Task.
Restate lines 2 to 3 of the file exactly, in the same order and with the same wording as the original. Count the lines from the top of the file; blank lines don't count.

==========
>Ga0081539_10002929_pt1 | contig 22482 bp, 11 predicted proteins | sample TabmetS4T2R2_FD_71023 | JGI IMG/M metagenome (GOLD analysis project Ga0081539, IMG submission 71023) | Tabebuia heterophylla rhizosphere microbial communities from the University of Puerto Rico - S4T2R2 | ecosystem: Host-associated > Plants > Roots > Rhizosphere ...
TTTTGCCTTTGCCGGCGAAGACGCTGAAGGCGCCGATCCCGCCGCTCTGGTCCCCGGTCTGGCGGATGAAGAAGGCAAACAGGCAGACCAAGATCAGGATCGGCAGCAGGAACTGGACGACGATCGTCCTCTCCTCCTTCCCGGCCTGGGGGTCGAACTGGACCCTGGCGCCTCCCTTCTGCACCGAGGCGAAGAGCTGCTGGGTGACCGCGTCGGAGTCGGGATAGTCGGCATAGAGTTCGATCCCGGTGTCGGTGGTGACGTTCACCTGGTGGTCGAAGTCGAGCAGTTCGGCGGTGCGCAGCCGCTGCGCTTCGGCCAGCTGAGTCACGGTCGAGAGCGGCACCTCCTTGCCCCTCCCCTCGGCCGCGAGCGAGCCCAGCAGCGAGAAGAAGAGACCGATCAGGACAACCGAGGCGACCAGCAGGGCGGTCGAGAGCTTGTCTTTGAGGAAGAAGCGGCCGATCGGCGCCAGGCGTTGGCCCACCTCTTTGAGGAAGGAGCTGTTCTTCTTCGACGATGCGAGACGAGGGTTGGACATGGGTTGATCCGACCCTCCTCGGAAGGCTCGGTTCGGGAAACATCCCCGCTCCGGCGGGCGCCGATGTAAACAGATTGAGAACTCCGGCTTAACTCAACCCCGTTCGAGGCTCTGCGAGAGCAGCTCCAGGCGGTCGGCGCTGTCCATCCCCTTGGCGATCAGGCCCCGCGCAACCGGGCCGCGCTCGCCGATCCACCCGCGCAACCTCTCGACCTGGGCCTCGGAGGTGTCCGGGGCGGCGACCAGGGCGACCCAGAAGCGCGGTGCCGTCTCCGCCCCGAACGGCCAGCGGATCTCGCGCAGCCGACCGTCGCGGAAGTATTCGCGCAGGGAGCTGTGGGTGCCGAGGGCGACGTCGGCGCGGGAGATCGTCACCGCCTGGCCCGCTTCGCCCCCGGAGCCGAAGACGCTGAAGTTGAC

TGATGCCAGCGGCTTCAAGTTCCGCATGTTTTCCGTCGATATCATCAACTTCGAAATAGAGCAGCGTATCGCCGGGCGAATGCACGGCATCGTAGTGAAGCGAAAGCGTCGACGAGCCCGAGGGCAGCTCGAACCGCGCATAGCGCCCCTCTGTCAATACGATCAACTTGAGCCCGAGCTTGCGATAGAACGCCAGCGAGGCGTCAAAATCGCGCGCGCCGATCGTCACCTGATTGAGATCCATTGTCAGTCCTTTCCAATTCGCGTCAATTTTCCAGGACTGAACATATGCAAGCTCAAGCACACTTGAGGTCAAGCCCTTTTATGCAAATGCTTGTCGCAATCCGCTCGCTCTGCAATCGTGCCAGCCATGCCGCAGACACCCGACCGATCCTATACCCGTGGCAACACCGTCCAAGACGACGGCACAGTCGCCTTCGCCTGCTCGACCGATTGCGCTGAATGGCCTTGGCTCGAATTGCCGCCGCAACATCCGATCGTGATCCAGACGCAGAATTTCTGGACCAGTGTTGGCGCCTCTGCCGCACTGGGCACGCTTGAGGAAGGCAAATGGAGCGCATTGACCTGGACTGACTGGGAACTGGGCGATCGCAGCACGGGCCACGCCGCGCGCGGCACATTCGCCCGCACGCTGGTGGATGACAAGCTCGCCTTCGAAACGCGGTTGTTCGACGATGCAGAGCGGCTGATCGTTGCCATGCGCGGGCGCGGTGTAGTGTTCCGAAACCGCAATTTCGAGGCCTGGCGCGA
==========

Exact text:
TTTTGCCTTTGCCGGCGAAGACGCTGAAGGCGCCGATCCCGCCGCTCTGGTCCCCGGTCTGGCGGATGAAGAAGGCAAACAGGCAGACCAAGATCAGGATCGGCAGCAGGAACTGGACGACGATCGTCCTCTCCTCCTTCCCGGCCTGGGGGTCGAACTGGACCCTGGCGCCTCCCTTCTGCACCGAGGCGAAGAGCTGCTGGGTGACCGCGTCGGAGTCGGGATAGTCGGCATAGAGTTCGATCCCGGTGTCGGTGGTGACGTTCACCTGGTGGTCGAAGTCGAGCAGTTCGGCGGTGCGCAGCCGCTGCGCTTCGGCCAGCTGAGTCACGGTCGAGAGCGGCACCTCCTTGCCCCTCCCCTCGGCCGCGAGCGAGCCCAGCAGCGAGAAGAAGAGACCGATCAGGACAACCGAGGCGACCAGCAGGGCGGTCGAGAGCTTGTCTTTGAGGAAGAAGCGGCCGATCGGCGCCAGGCGTTGGCCCACCTCTTTGAGGAAGGAGCTGTTCTTCTTCGACGATGCGAGACGAGGGTTGGACATGGGTTGATCCGACCCTCCTCGGAAGGCTCGGTTCGGGAAACATCCCCGCTCCGGCGGGCGCCGATGTAAACAGATTGAGAACTCCGGCTTAACTCAACCCCGTTCGAGGCTCTGCGAGAGCAGCTCCAGGCGGTCGGCGCTGTCCATCCCCTTGGCGATCAGGCCCCGCGCAACCGGGCCGCGCTCGCCGATCCACCCGCGCAACCTCTCGACCTGGGCCTCGGAGGTGTCCGGGGCGGCGACCAGGGCGACCCAGAAGCGCGGTGCCGTCTCCGCCCCGAACGGCCAGCGGATCTCGCGCAGCCGACCGTCGCGGAAGTATTCGCGCAGGGAGCTGTGGGTGCCGAGGGCGACGTCGGCGCGGGAGATCGTCACCGCCTGGCCCGCTTCGCCCCCGGAGCCGAAGACGCTGAAGTTGAC

TGATGCCAGCGGCTTCAAGTTCCGCATGTTTTCCGTCGATATCATCAACTTCGAAATAGAGCAGCGTATCGCCGGGCGAATGCACGGCATCGTAGTGAAGCGAAAGCGTCGACGAGCCCGAGGGCAGCTCGAACCGCGCATAGCGCCCCTCTGTCAATACGATCAACTTGAGCCCGAGCTTGCGATAGAACGCCAGCGAGGCGTCAAAATCGCGCGCGCCGATCGTCACCTGATTGAGATCCATTGTCAGTCCTTTCCAATTCGCGTCAATTTTCCAGGACTGAACATATGCAAGCTCAAGCACACTTGAGGTCAAGCCCTTTTATGCAAATGCTTGTCGCAATCCGCTCGCTCTGCAATCGTGCCAGCCATGCCGCAGACACCCGACCGATCCTATACCCGTGGCAACACCGTCCAAGACGACGGCACAGTCGCCTTCGCCTGCTCGACCGATTGCGCTGAATGGCCTTGGCTCGAATTGCCGCCGCAACATCCGATCGTGATCCAGACGCAGAATTTCTGGACCAGTGTTGGCGCCTCTGCCGCACTGGGCACGCTTGAGGAAGGCAAATGGAGCGCATTGACCTGGACTGACTGGGAACTGGGCGATCGCAGCACGGGCCACGCCGCGCGCGGCACATTCGCCCGCACGCTGGTGGATGACAAGCTCGCCTTCGAAACGCGGTTGTTCGACGATGCAGAGCGGCTGATCGTTGCCATGCGCGGGCGCGGTGTAGTGTTCCGAAACCGCAATTTCGAGGCCTGGCGCGA